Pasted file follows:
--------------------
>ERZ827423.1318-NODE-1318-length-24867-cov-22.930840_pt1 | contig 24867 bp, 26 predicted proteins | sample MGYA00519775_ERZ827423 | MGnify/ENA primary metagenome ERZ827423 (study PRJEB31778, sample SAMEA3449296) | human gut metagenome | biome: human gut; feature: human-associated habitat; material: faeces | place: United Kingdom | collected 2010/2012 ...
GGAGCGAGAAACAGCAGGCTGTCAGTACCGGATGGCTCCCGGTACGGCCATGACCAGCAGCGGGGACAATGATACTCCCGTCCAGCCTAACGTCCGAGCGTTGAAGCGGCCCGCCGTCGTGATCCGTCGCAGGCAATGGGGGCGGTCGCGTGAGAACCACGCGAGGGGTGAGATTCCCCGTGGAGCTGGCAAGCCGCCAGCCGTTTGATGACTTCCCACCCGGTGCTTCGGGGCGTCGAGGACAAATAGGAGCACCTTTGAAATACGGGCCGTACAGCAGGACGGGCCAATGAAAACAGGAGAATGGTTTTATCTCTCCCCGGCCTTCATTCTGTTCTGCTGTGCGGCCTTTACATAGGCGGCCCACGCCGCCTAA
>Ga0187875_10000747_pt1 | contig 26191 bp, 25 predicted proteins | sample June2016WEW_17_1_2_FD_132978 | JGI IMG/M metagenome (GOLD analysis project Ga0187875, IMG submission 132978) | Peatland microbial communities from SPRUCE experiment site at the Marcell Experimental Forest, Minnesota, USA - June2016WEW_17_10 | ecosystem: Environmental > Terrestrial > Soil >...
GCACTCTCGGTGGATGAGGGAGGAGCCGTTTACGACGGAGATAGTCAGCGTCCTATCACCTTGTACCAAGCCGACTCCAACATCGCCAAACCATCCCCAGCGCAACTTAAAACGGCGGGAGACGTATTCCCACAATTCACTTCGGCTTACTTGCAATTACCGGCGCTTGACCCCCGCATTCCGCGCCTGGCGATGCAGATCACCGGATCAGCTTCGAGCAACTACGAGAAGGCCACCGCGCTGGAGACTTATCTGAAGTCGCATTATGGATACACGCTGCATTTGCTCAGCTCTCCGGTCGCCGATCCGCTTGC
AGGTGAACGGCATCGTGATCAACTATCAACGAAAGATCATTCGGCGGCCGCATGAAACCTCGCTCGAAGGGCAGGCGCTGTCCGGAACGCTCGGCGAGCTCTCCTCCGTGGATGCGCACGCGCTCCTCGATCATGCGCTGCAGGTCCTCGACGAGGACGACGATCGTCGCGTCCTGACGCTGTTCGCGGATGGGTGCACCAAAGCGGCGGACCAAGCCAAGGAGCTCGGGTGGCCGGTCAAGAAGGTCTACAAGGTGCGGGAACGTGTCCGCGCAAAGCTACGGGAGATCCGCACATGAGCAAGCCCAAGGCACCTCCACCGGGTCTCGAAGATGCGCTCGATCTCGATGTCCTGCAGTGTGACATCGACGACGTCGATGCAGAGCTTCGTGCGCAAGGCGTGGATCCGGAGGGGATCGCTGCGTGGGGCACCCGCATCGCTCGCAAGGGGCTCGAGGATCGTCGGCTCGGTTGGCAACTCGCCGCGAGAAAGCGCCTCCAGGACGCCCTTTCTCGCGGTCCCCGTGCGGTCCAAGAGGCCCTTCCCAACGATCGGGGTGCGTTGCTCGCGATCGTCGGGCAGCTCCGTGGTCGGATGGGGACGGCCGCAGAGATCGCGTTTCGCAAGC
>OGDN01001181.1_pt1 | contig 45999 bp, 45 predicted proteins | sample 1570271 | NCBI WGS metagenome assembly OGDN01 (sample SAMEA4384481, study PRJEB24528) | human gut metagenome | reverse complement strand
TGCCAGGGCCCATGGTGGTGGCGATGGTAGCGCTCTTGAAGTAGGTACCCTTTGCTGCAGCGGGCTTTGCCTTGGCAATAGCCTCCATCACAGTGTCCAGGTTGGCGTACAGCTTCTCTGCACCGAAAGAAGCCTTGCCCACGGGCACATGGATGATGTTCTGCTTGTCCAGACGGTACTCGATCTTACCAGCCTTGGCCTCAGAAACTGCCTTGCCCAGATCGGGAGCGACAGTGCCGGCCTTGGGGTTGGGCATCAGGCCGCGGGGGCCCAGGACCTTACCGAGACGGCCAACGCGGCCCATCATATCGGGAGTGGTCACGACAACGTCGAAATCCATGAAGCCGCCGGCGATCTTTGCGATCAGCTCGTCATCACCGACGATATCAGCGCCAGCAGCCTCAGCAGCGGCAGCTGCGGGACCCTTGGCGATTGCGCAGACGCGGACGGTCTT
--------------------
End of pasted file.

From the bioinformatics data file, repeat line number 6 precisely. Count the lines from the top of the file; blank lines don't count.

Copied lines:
>OGDN01001181.1_pt1 | contig 45999 bp, 45 predicted proteins | sample 1570271 | NCBI WGS metagenome assembly OGDN01 (sample SAMEA4384481, study PRJEB24528) | human gut metagenome | reverse complement strand